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How To: Replacing Rear Axle Wheel Bearings

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Old 05-03-2008, 01:44 AM   #1
gavin
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How To: Replacing Rear Axle Bearings and Seals

Atleast for the Ford 31-spline 8.8 with 3.73 and limited slip. Per Chiltons, gearing higher than 3.73 (numerically lower) is different?

What inspired me to make this write-up? Easy. I couldn't find any. Well, I found one (http://www.explorer4x4.com/axleseals.html), and it honestly almost turned me away from doing this job myself, but decided to do it anyway. And so I decided to make one with pictures.

Tools needed:

1) wheel chocks
2) jack stand
3) floor jack
4) 3/8" ratchet
5) 1/2" socket (diff cover)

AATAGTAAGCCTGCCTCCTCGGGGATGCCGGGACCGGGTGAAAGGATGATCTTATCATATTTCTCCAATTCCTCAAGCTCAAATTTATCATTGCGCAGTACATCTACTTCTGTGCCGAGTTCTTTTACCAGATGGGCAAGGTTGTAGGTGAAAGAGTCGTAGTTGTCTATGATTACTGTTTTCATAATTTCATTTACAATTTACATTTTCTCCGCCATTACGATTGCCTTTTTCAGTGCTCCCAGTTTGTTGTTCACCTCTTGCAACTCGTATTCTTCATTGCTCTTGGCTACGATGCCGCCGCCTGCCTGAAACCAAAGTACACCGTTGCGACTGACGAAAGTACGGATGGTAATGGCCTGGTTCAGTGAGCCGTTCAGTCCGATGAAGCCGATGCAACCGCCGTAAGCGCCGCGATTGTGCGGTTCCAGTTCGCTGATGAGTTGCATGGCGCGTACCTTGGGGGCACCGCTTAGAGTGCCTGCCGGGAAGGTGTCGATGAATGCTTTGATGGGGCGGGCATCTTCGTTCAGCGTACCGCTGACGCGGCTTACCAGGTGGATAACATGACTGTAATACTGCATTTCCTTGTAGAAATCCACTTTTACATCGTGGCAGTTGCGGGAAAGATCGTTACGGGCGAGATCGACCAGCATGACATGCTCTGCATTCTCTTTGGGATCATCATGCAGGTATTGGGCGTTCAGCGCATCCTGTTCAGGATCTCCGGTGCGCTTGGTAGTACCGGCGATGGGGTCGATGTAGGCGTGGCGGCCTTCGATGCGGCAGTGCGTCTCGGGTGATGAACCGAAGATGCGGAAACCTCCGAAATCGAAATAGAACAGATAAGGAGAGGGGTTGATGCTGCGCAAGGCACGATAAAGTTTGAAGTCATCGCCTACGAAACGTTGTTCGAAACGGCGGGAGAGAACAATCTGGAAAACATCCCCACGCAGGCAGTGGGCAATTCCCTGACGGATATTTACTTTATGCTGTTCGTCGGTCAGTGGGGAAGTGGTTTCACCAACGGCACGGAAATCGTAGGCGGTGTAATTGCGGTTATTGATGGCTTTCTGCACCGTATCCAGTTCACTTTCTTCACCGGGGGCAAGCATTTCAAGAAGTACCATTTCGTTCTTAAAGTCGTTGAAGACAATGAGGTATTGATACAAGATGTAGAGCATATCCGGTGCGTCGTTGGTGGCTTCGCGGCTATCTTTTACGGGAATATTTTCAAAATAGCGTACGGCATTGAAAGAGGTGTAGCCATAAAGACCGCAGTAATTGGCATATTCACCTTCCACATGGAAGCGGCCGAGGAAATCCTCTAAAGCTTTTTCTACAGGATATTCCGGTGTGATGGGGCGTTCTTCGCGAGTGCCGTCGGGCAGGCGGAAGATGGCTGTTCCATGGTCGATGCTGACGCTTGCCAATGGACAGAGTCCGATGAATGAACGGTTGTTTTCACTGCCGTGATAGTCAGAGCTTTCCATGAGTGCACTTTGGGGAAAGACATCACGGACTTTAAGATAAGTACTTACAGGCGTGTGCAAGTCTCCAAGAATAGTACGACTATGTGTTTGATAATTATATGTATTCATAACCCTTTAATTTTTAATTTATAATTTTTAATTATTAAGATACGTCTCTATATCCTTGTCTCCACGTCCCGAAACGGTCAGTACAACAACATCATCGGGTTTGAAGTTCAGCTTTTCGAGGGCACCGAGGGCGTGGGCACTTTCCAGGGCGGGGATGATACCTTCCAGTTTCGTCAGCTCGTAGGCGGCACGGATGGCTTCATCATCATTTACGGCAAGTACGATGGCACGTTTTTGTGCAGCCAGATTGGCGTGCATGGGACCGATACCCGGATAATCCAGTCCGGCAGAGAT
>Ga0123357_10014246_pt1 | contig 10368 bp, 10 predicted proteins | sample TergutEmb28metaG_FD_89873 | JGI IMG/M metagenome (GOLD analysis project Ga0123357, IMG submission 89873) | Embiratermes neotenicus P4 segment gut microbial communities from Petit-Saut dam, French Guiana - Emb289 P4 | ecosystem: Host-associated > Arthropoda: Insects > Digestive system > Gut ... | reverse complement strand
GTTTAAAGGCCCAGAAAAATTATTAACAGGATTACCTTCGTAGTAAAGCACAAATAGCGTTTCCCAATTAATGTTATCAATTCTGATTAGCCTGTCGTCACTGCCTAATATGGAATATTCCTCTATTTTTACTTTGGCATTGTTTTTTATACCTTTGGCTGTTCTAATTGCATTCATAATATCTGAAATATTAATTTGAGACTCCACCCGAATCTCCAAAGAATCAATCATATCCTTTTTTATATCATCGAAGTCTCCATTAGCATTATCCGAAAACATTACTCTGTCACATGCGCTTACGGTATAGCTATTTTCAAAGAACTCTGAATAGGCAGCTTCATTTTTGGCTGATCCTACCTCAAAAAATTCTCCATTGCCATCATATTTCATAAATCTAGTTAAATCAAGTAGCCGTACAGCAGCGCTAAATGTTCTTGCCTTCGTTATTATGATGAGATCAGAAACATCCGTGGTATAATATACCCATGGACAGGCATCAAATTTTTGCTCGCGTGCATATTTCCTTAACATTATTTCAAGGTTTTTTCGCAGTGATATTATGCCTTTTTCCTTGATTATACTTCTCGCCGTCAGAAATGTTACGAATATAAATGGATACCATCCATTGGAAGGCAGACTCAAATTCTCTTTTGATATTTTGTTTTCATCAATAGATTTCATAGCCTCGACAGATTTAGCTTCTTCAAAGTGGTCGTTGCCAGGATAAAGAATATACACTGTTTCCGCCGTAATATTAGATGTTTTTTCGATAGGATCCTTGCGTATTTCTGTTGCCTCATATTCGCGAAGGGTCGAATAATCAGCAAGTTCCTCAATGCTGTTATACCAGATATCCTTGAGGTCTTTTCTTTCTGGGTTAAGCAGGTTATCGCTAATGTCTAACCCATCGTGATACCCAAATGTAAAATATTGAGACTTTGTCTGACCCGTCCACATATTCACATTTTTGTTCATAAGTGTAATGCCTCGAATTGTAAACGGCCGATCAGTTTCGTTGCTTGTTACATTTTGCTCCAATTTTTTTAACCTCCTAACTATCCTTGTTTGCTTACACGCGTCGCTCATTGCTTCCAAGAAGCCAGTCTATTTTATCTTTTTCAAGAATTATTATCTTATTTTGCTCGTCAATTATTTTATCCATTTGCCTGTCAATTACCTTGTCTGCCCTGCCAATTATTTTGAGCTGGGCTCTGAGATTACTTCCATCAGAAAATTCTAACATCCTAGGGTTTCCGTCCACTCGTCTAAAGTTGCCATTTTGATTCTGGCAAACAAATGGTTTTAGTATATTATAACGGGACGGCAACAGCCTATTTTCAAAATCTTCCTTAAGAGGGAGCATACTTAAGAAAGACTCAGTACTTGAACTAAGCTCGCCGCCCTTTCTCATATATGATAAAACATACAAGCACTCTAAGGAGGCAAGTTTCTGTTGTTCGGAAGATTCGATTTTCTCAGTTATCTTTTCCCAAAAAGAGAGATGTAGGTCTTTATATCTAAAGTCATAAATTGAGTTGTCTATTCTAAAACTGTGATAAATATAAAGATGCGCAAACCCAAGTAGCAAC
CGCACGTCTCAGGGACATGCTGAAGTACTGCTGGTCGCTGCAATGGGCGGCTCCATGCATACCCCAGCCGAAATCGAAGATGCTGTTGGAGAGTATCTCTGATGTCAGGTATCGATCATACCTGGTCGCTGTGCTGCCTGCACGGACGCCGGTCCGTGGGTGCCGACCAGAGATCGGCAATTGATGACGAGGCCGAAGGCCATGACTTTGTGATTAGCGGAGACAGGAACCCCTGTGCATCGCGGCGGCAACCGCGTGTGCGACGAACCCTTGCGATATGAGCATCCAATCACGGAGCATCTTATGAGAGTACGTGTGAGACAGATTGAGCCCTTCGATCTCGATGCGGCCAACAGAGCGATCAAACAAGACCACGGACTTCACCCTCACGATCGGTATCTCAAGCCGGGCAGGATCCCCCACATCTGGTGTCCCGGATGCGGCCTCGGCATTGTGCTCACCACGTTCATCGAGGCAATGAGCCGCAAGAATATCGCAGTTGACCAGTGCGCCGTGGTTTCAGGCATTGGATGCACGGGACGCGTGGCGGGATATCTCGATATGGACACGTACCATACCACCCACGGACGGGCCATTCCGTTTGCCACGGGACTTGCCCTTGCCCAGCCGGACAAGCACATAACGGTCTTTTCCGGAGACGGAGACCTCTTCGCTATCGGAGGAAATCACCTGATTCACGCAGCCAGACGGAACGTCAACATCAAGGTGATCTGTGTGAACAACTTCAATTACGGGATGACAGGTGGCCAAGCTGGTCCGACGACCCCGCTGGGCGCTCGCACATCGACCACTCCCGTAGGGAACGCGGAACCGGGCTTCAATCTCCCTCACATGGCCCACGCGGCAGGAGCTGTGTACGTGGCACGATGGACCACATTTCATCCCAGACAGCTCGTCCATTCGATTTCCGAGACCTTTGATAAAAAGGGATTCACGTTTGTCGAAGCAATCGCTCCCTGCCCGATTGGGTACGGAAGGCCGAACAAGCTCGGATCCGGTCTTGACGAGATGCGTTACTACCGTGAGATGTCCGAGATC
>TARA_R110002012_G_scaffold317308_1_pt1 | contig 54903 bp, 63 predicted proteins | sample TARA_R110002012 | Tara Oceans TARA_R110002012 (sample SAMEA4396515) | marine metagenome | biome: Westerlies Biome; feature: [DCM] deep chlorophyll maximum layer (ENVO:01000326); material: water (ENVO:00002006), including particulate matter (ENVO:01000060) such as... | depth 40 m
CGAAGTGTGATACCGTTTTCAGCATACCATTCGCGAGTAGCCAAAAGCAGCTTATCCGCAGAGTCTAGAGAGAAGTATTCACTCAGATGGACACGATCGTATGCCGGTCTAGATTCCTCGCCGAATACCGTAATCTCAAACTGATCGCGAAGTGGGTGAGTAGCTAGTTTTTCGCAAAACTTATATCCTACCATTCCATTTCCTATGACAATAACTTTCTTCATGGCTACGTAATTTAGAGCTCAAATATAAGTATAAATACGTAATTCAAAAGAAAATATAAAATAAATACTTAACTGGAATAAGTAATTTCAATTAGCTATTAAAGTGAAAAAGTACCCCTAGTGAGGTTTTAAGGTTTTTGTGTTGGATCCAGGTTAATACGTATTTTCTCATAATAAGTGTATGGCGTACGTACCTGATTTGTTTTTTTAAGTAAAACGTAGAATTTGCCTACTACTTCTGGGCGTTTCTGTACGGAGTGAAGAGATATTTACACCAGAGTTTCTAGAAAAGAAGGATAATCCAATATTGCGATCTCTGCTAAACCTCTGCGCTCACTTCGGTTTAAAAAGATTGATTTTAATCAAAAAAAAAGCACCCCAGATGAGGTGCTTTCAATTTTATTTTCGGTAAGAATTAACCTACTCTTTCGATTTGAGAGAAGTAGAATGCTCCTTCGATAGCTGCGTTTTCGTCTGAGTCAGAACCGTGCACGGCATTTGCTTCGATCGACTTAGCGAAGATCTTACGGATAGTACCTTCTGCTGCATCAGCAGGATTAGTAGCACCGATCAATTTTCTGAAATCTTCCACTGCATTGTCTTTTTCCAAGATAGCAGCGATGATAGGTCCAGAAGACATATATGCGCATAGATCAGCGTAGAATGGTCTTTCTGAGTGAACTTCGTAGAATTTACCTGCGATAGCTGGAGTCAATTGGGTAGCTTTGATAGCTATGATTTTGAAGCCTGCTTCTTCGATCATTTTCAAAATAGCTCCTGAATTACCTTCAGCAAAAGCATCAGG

6) 10mm socket (brake calipers)
7) 3/4" socket (wheel lug nuts)
8) 9mm wrench (pinion shaft bolt)
9) slide hammer
a) wheel bearing removal tool
10) small'ish sledge
11) small needle nose pliers
12) small chunk of 2x4
13) rags
14) drain pan
15) about 2.75 quarts gear lube
16) replacement bearings and seals

Of course, the first step is to get the rear off the ground, atleast long enough to get the tires off. I did it this way, so that there would be as much room between axle and body as possible to work in there.
I sat jack stands under the front leaf spring mounts, just high enough that the tires were off the ground. Of course I tested for stability before starting any work, and also chocked the front tires.

My poor rear axle that hasn't gotten any love (and gotta love that spare tire is the original Firestone).



Next step is to remove the diff cover. These bolts have 1/2" heads (atleast mine did). Make sure you can remove your filler plug before doing this or you'll be screwed!